In this photo illustration, Twitter account of Elon Musk is seen on a smartphone screen and Twitter logo in the background.
Pavlo Gonchar | Lightrocket | Getty Images
Musk is seeking to buy Twitter for $44 billion, a mega acquisition with huge implications for the social media world — not least given the Tesla and SpaceX CEO’s contentious stance on content moderation and freedom of speech.
But the fate of the deal has become more uncertain in recent weeks after Musk threatened to walk away, citing concerns over the number of fake accounts on the platform. The billionaire could face a $1 billion breakup fee and possibly even lawsuits if he were to abandon the deal.
Speaking at an event hosted by Bloomberg Tuesday, Musk said there were a number of “unresolved matters” that will need solving before he can move forward with the takeover.
Musk has made no secret of his concerns over the number of fake accounts on Twitter. Attempts to manipulate social media platforms with fake accounts and bots aren’t exactly new, but Musk says he wants more clarity from Twitter on how many of its users are genuine.
Public disclosures from Twitter place the number of false or spam accounts at less than 5% of its “monetizable” daily active users. Musk is doubtful. On Tuesday, he said it’s “probably not most people’s experience when using Twitter.”
“We’re still awaiting a resolution on that matter, and that is a very significant matter,” he said.
Last week, Bret Taylor, Twitter’s independent board chair, said company management remained “committed to the transaction under the agreed upon terms.”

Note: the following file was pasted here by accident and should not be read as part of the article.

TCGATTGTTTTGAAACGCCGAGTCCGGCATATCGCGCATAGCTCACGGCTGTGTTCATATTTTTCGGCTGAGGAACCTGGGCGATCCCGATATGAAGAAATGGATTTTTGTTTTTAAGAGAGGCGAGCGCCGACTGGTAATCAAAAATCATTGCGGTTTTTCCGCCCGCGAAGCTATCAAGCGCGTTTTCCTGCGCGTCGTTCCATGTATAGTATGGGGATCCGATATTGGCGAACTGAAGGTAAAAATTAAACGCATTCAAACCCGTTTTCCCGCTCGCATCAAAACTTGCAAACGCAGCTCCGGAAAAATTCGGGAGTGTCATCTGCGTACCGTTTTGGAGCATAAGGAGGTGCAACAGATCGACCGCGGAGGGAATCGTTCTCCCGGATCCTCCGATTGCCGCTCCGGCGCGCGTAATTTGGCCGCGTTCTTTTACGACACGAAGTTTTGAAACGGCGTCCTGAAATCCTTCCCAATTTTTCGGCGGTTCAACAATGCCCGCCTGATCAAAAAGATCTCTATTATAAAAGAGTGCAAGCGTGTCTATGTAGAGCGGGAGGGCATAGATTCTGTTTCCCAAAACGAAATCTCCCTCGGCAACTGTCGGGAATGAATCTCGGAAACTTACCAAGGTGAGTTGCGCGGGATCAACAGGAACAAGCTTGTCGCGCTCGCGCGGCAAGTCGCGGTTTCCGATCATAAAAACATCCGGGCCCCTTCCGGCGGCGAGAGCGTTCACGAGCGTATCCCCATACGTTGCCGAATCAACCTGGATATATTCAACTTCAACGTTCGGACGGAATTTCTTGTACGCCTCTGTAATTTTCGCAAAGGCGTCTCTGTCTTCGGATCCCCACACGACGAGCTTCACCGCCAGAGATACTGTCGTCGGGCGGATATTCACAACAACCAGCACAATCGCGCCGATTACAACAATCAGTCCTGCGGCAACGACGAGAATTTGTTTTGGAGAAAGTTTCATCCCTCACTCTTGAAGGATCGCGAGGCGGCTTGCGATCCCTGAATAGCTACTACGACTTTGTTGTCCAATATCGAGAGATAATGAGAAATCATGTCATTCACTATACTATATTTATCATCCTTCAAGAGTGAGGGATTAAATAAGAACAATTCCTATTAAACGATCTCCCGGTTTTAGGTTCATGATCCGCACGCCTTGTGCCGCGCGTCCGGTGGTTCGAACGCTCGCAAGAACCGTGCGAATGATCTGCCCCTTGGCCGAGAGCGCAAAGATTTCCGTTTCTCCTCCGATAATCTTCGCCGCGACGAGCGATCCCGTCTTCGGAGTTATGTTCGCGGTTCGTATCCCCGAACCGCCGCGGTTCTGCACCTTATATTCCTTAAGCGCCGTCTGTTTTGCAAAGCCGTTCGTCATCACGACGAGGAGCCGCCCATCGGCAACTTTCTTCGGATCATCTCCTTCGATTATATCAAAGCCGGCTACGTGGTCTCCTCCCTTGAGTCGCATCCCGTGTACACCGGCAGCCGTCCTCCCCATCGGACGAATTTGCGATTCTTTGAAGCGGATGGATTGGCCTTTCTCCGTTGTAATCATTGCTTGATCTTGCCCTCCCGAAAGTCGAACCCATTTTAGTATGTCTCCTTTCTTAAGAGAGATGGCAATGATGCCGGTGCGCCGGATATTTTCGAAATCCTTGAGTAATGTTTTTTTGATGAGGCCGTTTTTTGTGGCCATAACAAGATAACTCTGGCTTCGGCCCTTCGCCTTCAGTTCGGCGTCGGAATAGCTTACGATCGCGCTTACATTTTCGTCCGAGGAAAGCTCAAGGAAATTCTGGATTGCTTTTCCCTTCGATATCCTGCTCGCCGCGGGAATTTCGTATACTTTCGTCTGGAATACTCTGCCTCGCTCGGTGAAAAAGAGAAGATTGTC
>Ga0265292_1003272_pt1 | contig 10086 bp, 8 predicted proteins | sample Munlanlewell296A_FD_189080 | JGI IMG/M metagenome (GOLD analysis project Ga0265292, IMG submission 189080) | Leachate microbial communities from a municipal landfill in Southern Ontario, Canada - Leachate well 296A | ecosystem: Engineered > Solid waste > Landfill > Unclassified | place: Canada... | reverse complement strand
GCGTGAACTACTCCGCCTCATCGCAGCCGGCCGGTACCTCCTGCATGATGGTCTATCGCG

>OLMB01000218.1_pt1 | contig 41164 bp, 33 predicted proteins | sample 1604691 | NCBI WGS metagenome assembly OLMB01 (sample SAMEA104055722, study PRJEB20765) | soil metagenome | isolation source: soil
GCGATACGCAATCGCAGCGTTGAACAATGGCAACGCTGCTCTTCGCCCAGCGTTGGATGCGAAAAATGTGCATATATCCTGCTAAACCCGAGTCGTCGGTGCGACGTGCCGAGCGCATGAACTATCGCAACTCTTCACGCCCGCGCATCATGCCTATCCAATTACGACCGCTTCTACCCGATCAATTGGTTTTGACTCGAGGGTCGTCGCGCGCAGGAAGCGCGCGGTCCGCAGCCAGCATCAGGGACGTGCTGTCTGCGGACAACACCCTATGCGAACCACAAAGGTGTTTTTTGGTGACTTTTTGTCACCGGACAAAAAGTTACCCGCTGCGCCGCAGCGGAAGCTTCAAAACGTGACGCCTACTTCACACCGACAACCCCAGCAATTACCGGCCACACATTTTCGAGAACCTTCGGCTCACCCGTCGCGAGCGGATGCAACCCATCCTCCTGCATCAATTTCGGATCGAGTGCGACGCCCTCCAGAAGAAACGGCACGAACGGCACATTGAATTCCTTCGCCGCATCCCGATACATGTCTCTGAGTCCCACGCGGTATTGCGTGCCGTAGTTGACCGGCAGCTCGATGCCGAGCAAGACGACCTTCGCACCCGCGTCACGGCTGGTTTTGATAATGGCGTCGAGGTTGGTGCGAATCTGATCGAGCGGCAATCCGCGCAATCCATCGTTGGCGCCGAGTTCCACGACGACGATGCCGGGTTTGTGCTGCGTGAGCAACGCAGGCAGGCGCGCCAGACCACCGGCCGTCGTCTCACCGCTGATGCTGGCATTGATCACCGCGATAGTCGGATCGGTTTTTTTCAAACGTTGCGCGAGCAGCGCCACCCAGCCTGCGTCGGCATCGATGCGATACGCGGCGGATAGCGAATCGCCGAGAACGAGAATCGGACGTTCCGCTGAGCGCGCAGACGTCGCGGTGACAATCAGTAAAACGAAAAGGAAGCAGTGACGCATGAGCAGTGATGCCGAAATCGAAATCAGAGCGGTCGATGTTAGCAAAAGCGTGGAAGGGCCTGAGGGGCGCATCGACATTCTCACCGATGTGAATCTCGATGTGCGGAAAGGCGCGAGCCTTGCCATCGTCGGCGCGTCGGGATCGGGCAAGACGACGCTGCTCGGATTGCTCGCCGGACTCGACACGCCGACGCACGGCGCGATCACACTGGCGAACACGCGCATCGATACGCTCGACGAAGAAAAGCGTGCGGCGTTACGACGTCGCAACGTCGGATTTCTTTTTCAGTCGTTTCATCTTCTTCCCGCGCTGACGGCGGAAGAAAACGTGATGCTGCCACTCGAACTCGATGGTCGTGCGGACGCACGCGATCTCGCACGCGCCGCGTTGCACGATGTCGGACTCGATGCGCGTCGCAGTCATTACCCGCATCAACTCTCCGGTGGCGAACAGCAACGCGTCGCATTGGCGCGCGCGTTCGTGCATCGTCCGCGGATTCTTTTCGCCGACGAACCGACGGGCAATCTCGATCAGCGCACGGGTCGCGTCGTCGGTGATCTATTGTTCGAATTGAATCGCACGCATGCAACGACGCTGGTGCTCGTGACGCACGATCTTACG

The second major roadblock facing the Twitter transaction, according to Musk, is the portion of debt required to finance it.
Musk in May committed to paying $33.5 billion in cash for the company. He has also received $7.1 billion in equity financing commitments from investors including Oracle co-founder Larry Ellison and the crypto exchange Binance.
Musk says the remainder of the funding will come in the form of bank loans, but how exactly this will play out remains uncertain. Despite being the world’s richest man, much of Musk’s wealth is tied up in Tesla stock. He has sold and pledged billions in Tesla shares as collateral for the loans.
The final hurdle for Musk to clinch his acquisition is approval from Twitter’s shareholders. Investors are expected to vote on the deal in late July or early August.
Whether or not Musk will get enough shareholder support for the buyout remains unclear. Last month, some Twitter shareholders sued Musk and the company itself over the chaotic handling of the process.
“Will the debt portion of the round come together? And then will the shareholders vote in favor?” Musk said Tuesday.
These — along with the issue of fake accounts — are “the three things that need to be resolved before the transaction can complete,” he added.